With variation in material and work leads to the variety of embroidery done in the various parts of the Jammu province .The shawls embroidered in the” Sozniway” in Kathua, Poonch, Rajouri district .Crewel embroidery is done in Poonch, Rajouri and Udhampur district. Staple or ari work carried out in Kathua, Poonch, and Rajouri district. This specific handicraft survived with the demand from the higher strata of the society in “designer’s showroom” only.
The ingenious art of Chamba Rummala are disappearing from the craft items of Basohli due to coming of machine embroidery.
FOOTWEAR – GUJJARS AND BAKERWAL
These shoes manufactured for rough and tough use are made in the various villages on the nomad’s migration routes. Their Machedi and Banni in Basohli are some of these places where shoes are made for Gujjars and Bakerwal.
The traditional Dogra rural designs are reproduced like Nose Ring with extra large with a large precious stone embedded, bangles, the chhaunk phool or a metal cap, silver anklets and Talismans or Taveez are among few favorites of the hill folks. They prefer jewelry made of pure or alloyed silver.
JEWELRY GUJJAR AND BAKERWAL
The true exotic chunky jewelry now preferred in the metropolitan cities worn by the women of nomadic Gujjar and Bakerwal tribes. It is invariably of silver or white metal. Kathua is the main centers of manufacture of this type of jewelry with many jewelers of Basohli also make this type of jewelry.
Gujjar Bakerwal jewelry is also manufactured and sold at Bhaderwah, Doda, Kishtwar and Samba. The heavy and chunky jewelry items of these tribes are displayed in the Dogra Art Gallery, Jammu.
THE LACQUER WOOD WORK
The Chikri or Kitsch toys, rolling pin, table lamps , bowls and vases are painted with brown colour and then coated with the protective layer of transparent film of lacquer. The wood done in Thana Mandi, in Rajouri, Kanha Chak of Jammu city, Bernali of Kathua districts are centers this type of handicraft.
The leather work is done in Vijaypur and Khour in the Jammu district among the best in the region.
The palm leaf products as house hold articles like mats, baskets, hand fans and other articles made in the Sungwali, Nagari, Airway Good and Kore-Pune villages of Kathua district. These products get good market in the local religions festivals of the Jammu region. These products also get space in the drawing rooms of the metro city elite class people.
The few families of Saryara in Basohli have skill to carve figures in stone survived which from centuries doing the work of stone carving figures for the Boalies in the Jammu region.
After Kashmir and Kullu pashmina shawls, the shawls of Basohli are important of handicraft in the Jammu region. The finely woven shawls of pashmina made the weaver of Basohli are ethnic Kashmir who has fled to the Jammu, Punjab and Himachal in the late 19th century due to the lack of demand of shawls in Europe.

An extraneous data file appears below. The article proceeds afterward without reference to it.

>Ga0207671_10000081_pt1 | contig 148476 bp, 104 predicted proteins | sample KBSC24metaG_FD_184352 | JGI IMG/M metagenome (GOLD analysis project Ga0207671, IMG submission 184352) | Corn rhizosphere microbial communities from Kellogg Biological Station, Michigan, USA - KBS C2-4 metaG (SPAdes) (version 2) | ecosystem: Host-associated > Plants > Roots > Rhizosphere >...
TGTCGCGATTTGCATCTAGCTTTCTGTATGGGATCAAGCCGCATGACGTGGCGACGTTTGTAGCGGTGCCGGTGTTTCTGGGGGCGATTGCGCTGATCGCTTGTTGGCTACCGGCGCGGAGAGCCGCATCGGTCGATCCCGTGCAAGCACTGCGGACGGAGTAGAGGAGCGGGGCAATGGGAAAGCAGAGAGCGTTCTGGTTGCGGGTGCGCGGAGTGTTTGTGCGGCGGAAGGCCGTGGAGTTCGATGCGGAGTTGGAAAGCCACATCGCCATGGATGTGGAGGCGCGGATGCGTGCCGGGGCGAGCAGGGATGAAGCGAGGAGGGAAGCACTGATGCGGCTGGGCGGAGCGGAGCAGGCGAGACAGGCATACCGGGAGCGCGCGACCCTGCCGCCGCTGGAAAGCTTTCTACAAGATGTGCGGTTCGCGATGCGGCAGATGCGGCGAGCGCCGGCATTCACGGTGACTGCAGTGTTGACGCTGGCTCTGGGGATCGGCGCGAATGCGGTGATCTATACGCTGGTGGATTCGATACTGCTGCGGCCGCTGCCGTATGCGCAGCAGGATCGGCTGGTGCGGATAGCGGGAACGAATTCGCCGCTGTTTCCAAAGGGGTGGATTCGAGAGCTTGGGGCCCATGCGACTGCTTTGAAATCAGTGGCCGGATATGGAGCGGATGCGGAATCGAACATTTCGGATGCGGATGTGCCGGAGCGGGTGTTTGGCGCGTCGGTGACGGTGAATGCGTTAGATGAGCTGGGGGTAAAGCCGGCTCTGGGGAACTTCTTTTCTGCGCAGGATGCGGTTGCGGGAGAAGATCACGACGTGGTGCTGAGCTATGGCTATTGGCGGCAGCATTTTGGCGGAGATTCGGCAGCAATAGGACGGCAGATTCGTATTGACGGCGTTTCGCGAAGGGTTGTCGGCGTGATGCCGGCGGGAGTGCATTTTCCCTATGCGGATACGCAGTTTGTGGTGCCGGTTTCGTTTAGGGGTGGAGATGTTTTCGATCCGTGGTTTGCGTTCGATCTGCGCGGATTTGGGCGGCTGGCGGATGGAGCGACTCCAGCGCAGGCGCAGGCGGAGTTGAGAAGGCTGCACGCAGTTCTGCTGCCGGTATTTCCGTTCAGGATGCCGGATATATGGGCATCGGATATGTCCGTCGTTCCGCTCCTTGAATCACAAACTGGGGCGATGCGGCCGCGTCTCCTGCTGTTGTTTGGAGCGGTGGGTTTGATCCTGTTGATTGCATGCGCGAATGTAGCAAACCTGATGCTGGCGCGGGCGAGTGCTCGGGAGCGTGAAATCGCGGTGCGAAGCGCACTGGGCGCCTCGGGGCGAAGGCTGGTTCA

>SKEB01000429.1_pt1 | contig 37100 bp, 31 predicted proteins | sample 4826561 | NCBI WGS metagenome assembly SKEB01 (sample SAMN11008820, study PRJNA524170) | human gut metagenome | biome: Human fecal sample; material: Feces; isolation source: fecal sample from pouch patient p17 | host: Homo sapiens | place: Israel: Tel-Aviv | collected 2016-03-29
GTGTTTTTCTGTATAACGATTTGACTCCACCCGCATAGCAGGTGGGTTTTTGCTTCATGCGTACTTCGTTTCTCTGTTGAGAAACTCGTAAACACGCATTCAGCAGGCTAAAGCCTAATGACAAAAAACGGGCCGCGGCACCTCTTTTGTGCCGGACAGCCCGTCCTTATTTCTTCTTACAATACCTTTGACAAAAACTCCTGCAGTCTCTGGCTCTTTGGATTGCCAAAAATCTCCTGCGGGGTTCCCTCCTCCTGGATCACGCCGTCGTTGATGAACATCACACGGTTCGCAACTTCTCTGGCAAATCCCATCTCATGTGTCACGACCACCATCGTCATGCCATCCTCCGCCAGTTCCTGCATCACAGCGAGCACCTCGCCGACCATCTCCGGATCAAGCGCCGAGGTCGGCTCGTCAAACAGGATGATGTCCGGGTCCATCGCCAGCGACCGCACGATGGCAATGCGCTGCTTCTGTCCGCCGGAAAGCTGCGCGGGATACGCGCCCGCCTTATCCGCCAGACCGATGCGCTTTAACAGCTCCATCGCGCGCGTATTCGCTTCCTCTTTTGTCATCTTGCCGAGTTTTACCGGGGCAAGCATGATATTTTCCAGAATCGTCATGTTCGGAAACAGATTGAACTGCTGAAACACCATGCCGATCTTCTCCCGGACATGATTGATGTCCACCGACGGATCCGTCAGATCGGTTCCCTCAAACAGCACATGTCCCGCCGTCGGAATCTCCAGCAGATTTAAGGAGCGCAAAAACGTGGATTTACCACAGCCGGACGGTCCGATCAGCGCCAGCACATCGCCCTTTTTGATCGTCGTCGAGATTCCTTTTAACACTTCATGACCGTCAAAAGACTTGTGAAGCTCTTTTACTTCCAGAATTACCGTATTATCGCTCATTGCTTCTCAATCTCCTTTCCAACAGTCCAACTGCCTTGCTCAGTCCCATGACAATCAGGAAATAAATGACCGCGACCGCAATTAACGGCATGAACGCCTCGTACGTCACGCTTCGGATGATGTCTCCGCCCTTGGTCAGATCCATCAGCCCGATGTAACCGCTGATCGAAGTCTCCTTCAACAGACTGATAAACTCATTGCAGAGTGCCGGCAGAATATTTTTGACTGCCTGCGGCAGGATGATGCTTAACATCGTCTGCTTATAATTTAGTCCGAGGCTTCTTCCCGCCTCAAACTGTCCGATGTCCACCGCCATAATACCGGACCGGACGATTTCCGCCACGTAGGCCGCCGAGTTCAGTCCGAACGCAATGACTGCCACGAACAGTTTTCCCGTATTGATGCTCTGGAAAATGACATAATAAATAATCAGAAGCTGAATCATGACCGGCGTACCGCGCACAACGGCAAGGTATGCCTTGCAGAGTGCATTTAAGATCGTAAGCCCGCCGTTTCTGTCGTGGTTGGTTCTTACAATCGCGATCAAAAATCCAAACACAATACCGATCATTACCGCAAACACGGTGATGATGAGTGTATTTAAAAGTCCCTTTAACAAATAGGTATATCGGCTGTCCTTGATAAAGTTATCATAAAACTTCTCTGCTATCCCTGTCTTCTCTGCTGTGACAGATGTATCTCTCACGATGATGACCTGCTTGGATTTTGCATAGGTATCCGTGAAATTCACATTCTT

There is huge quantity of silk produced in the Ramnagar belt of the Udhampur district. Since 19th century the merchants from Beneras ( U.P) and Mysore(Karnataka ) to buy the cocoon of silk. There are few products made in the Jammu region like tasseled or ornament to bind their hair and men weave fine cords of silk for their pyjamas.
WICKER WORK OR WILLOW BASKET
Various kinds of baskets and trays are made in Bhaderwah and Doda cities for local consumption.
The ancient terracotta of Manda of Indus Valley Civilization which continued upto the 6th century A.D. with Greek influences could not survive the ravages of time.
PHULKARI / BAGH
The native craft of Punjab Phulkari is a colour sheet of cloth every millimeter of it covered with geometric and floral embroidery. The glaring and glossy look of the thread used is unfinished rough dyed silken floss.
The women wear shawls made of the Phulkari. The local craftsmen, migrated to various region of Jammu province still carry out the work for personal consumption in Kathua, Poonch, and Rajouri and Udhampur district.
The perfumes sold in Jammu near Jama Masjid, Talab Khatikan and Raghunath Bazaar are made most in the perfume town of Kannanj in Central India. The Jasmine and rose perfume are made in Jammu shopped at one of the corner shop in the city chowk.
MINIATURE PAINTING OF BASOHLI
Early Basohli painting tradition began in 17th century A.D. are known for their vibrant colour Hume faces and tree are stylized rather in their realistic form. They lack depth and prescriptive as in the nature paintings of Mughal phase.
The various schools flourished in the erstwhile estate of Jammu region like Jammu, Poonch, Ramnagar, Jasrota etc. with the support of the artists from the neighbouring state of Himachal Pradesh. The efforts made of Shri Parvez Diwan for the re-birth of the Basohli School of Painting is worth praising still require some efforts from the court / NGO to come forward to save the dying art of the painting.
Thursday, November 12, 2009
Posted by heritageinitiative at 11:55 PM